To deny that the world is going through a podcasting ‘boom’ would be irresponsible, particularly as recent analysis shows that nearly one in four US citizens listen to a podcast at least once a month. The relatively low cost of entry and simplicity of distribution means that it is easy for niche interest recordings to find their communities and for a multitude of podcasts across a plethora of topics to find their audiences.
Nowhere is this more true than in filmmaking, where it appears the podcast is a better platform for professional-level discussion than YouTube, with the video streaming site being perhaps better geared towards a younger audience. Indeed, whilst millennial filmmakers may fondly recall the likes of Indy Mogul and Film Riot on YouTube, other than channels such as DP/30, Film Courage, and The Hollywood Reporter’s ‘Directors’ Roundtable’ series, online video content has tended to be more focused on the practical nuts and bolts of filmmaking and less on storytelling.
Having personally been a relatively early adopter of the podcast (I’d hazard a guess at 2007 or 2008 being the year I got hooked), I still consume hours of content. How else am I going to get my daily fix of The Archers, some nine thousand kilometres from the UK? Listening to a podcast is a great way to fill dead time, whether on your commute, whilst doing the dishes or cleaning your apartment: it’s free, entertaining, and educational. I have compiled below some of my favourite film podcasts out there, based on hundreds (if not thousands) of hours of listening, and whilst many may be familiar to readers, I hope that some at least will be new discoveries that can inform and inspire.
This was an easy pick, even amidst the ocean of easy picks on this list. John August and Craig Mazin release an episode every week, “discuss[ing] screenwriting and things that are interesting to screenwriters.” Much like one would wait impatiently for the next episode of a favourite TV show before the advent of Netflix, my week now revolves around when the latest episode of Scriptnotes is released. Both presenters are at the top of their game with decades of experience (just look at their credits), and regularly discuss craft, the business, and more.
Director of photography Patrick O’Sullivan provides breakdowns of his work, and talks with other cinematographers about theirs. In-depth and detailed, this podcast is probably for those who already know the jargon and basics of cinematography.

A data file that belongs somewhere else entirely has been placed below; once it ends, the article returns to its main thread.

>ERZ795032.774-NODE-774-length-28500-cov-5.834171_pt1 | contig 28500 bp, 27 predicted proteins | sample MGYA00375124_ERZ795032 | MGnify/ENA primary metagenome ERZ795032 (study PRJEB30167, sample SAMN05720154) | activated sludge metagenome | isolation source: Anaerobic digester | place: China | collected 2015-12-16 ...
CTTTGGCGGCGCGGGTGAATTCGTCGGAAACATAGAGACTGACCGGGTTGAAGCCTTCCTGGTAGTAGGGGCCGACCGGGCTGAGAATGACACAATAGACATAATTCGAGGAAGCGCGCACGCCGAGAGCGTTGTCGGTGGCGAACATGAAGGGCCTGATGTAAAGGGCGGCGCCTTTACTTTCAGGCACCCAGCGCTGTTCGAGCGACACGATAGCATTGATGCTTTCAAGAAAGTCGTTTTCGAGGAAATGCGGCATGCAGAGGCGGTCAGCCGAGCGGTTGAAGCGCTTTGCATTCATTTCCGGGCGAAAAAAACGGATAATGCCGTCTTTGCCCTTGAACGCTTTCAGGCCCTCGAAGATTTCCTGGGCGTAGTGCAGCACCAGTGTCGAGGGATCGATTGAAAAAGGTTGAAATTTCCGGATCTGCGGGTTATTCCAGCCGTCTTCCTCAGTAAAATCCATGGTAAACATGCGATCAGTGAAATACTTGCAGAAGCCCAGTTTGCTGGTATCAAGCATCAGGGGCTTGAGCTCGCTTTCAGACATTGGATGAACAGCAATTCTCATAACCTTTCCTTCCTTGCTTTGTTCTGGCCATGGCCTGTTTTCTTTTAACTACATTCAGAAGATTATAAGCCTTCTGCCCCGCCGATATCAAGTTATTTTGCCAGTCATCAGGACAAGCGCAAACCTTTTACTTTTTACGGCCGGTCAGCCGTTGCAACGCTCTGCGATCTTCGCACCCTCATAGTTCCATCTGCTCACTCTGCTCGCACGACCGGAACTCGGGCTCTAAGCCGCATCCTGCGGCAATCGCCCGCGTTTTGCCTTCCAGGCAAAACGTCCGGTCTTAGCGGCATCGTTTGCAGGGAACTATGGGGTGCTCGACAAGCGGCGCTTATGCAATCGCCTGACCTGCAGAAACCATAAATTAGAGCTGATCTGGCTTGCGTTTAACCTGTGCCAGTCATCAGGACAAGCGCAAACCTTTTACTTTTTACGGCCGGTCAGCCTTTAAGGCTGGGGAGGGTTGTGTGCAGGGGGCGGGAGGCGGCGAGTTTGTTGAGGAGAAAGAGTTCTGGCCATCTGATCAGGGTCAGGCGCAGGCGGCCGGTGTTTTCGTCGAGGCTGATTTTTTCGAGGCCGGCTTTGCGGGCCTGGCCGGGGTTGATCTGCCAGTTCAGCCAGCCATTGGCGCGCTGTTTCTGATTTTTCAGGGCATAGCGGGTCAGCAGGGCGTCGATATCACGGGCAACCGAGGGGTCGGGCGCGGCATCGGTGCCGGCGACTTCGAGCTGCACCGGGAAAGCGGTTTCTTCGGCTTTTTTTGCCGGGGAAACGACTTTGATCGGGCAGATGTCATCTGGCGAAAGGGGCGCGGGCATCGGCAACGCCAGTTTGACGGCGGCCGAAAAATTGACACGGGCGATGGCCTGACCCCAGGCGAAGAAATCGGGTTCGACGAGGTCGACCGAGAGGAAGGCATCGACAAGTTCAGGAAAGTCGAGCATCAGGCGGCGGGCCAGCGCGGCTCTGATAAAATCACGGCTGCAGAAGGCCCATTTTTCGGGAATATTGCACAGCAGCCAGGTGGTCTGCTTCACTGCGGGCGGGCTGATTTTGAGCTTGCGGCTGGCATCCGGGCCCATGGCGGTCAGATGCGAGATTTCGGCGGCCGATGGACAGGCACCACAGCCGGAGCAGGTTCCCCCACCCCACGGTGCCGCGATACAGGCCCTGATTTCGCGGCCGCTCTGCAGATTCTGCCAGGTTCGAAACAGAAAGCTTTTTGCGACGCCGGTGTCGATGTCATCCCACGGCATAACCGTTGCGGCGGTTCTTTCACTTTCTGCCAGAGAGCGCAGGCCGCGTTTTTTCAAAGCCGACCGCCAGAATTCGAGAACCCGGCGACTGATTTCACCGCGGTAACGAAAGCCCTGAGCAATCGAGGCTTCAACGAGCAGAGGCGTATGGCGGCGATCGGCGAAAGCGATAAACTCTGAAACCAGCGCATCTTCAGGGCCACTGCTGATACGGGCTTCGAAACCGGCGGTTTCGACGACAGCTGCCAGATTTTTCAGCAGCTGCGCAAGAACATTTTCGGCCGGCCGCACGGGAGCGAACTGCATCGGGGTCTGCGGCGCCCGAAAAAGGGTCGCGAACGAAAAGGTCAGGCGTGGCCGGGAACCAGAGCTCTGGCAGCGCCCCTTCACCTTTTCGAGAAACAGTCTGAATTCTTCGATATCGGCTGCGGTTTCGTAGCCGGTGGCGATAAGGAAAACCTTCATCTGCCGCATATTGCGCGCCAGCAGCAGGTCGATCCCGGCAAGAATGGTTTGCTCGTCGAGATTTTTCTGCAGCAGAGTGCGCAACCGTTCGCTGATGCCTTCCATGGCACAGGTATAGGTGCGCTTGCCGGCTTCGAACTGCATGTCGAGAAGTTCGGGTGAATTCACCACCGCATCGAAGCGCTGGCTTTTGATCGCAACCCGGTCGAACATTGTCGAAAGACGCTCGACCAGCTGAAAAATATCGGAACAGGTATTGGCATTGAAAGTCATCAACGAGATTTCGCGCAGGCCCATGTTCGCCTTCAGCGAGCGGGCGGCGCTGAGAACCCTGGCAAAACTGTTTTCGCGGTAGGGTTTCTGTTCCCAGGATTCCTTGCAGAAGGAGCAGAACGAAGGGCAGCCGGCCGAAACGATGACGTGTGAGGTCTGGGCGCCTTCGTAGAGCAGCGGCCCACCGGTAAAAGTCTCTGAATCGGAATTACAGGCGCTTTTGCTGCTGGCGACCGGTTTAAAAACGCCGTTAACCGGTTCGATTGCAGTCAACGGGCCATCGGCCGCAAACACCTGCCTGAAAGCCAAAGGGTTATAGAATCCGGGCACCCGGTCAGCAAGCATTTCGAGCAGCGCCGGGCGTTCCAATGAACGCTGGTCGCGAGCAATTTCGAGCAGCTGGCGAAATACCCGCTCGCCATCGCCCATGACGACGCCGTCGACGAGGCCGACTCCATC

This one occupies a similar spot in the market as The Wondering DP Podcast although it’s slightly more gear oriented. Cinematographer Matt Workman talks with other industry professionals about their careers, work, and equipment choices. There’s a commercial focus, but occasional discussion of narrative projects too.
Controversial writer Bret Easton Ellis airs his controversial opinions on film, television, and art and culture in general. Even if you disagree with his politics, his interviews of creatives including Paul Schrader, Molly Ringwald, and Larry Clark always prove enlightening and thought-provoking.
5. BAFTA Guru
A collection of pretty much everything BAFTA records, from screenwriters’ lectures, to film Q&As, to more intimate conversations with actors, filmmakers, and video game creators. Not exclusively British either—recent features have included Yorgos Lanthimos and Hugh Jackman, although you will be able to get your fix of Hugh Grants and Colin Firths if you want it.
Slightly more accessible than many of the above, this podcast is for newbies and experienced professionals alike. It is at its best when interviewing filmmakers about their work. A great way to keep up with gear news as it features a wrap-up of all the latest developments each week, as well as any big stories out of festivals, and updates on the indie scene in general.
Respected critic and academic, Elvis Mitchell, talks each week with a different industry professional. The podcast is in-depth and enlightening, closer to a series of conversations than interviews, and Mitchell’s academic background (he lectures at Harvard and the University of Nevada, Las Vegas) means he often gets creatives talking beyond the simple practicalities of how their art was made.
As an avid Radio 4 listener, I had no choice but to include this one. Presented by Francine Stock, it is primarily a review show, although we often get to hear short interview segments with filmmakers whose work is opening in cinemas that week. Recent interviewees include Paul Thomas Anderson, Aaron Sorkin, and Michael Haneke.
Sadly discontinued, Chicks Who Script is hosted by filmmakers Emily Blake, Maggie F. Levin, and Lauren Schacher. Its focus is on women in the film industry, but the podcast is not just about the business of making films—there is plenty of discussion on craft, and interviews with other filmmakers too.
A semi-regular podcast with an episode generally appearing every two to three months, You Had Us At Hello is hosted by Man Up (Ben Palmer, 2015) screenwriter Tess Morris and writer/UCLA screenwriting instructor, Billy Mernit. The podcast takes a look at the workings of romantic comedy, the craft of rom com writing, rom coms on television, and more. Worth listening to from a craft perspective even if you’re not a romantic comedy fan.
Those of you engaged with the online filmmaking community will no doubt be acquainted with Nathalie Sejean’s blog Mentorless. This newly-launched podcast takes a look at the the creative process through a series of interviews with working filmmakers, asking them the crucial question: “How do real people make films while paying their bills and maintaining a balanced life?”